Contributed by MEND partner Dr. Eric Grossman, of Rothman Institute Manhattan N.Y. A truly exceptional surgeon who goes above and beyond every step of the way to give his patients the absolute best in care. In this short blog post, he explains how robots help to increase precision in surgery.
What You Need To Know
Joint replacements are becoming one of the most common orthopedic procedures in the world. These technological advancements allow us to “outlive” the wear and tear in our joints and be mobile, active and maintain a higher quality of life as we age.
There have been numerous advancements in the field and one of the latest is Robot-Assisted Joint Replacement (RAJR). If you’re having a joint replacement procedure today at one of the leading hospitals, there’s a good chance you’re a candidate for RAJR and your doctor has recommended it for you. This brief article aims to provide you some information on what the procedure is, why it’s different and what to expect.
Robots are increasingly being used in surgery. When it comes to joint replacement procedures, robots can help to improve accuracy and outcomes. But they don’t operate alone, they simply help surgeon to do a better job. Using a robot, the surgeon can use his/her knowledge and judgement, while allowing the robot to deliver greater accuracy and precision. With the robot, the surgeon is still employing proven principles that have been shown to maximize patient outcomes and implant durability, but with enhanced accuracy in real time.
Here’s how robots are utilized:
Pre-Surgical Planning: using the latest in 3-D modeling and imaging, your doctor can be more precise about your specific anatomy to ensure the best possible size and fit for your implant.
During Surgery: Your surgeon then references key anatomy to merge the preoperative CT scan with your knee, and creates the surgical plan. The major goals of the surgery is to align the knee such that the implants are evenly stressed, the appropriate amount of bone is resected, and the ligaments are symmetrically tensioned all in an effort to re-create a “life like” feel to the knee. All of these plans are made prior to any actual bone is removed with the assistance of the robotic software and surgeon data inputs. Once the plan is accepted, it is put into action utilizing the surgeon controlled robotic arm. The robotic arm will not allow the surgeon to go out of the specific position and this vastly improves accuracy, some studies suggest that it increases accuracy by three hundred percent.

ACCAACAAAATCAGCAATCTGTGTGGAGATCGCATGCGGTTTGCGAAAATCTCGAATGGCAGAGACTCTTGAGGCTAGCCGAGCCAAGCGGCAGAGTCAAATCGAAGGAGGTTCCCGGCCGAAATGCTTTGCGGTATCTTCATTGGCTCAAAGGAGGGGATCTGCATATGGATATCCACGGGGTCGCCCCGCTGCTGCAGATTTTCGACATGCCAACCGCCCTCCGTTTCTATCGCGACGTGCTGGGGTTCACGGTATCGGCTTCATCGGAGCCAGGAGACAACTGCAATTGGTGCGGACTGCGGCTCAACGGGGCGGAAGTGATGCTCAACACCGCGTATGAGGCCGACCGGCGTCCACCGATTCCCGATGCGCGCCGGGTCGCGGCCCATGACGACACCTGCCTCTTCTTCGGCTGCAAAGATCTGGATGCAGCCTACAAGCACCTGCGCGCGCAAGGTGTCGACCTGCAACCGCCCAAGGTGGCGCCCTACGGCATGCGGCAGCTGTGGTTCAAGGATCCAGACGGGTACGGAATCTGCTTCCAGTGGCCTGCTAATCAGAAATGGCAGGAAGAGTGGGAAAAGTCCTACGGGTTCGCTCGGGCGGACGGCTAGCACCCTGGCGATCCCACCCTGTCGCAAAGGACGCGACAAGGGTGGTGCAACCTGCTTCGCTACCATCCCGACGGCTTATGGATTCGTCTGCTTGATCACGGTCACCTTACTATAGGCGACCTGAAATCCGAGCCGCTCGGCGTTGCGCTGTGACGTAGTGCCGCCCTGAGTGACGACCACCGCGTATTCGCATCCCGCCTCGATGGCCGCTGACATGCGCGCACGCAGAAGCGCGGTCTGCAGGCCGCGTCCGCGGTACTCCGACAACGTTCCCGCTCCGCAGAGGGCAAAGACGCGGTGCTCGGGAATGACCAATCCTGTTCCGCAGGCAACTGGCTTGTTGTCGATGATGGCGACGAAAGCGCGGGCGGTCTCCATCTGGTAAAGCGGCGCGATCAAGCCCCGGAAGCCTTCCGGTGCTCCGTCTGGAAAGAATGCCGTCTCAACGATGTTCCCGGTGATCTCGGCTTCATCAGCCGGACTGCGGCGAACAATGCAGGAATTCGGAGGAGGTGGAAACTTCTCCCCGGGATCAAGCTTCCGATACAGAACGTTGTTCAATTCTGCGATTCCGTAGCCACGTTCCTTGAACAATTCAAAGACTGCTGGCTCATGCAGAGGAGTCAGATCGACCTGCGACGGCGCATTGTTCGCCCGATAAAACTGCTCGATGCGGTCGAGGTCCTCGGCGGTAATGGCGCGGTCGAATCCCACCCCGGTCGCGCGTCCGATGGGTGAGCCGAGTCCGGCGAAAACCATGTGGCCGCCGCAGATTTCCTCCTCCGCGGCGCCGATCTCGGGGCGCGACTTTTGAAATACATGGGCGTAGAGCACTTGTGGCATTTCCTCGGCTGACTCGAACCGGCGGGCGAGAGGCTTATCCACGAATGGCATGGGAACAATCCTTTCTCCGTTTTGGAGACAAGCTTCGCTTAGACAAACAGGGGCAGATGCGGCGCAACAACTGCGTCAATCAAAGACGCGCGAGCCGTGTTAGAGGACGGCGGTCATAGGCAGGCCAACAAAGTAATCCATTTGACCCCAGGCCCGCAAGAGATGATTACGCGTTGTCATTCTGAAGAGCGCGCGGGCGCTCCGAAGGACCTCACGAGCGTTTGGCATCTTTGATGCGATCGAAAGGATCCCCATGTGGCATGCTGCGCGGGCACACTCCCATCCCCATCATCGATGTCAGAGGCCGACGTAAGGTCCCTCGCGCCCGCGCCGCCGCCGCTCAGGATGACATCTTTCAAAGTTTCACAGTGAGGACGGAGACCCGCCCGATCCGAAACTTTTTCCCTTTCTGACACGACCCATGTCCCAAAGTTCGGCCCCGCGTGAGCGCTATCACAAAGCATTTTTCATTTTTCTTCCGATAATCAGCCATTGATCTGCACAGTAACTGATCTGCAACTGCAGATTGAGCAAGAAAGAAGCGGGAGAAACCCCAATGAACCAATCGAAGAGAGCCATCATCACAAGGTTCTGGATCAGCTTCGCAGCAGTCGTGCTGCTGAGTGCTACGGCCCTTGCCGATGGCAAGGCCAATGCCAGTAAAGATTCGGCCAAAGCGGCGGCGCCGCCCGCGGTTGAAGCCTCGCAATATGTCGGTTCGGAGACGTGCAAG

I am routinely amazed at how all portions of the robotic cases are reproducibly executed with increased precision and surgeon control amounting to what I believe is a more reproducible and life-like feeling knee.
And some of the benefits:
The data on the use of RAJR suggest that it lowers the risk of complications and failure. The accuracy helps to remove the diseased or problematic bone while preserving the health of the surrounding bone and tissues.
And because of the higher precision and ability to fit to a patient’s individual anatomy, this type of procedure also may improve healing and recovery times. This allows patients to get back to feeling better faster and allows for return to activity faster.
What it means for you:
If you’re having a robotic-assisted joint replacement procedure, just remember that your doctor is still in charge and is the one doing the surgery using all his/her years of experience and judgement. He/she is simply using the robot to improve precision being more accurate with the use of technology. You can have greater confidence knowing that with this type of procedure, you may increase the likelihood of faster recovery and better overall outcomes.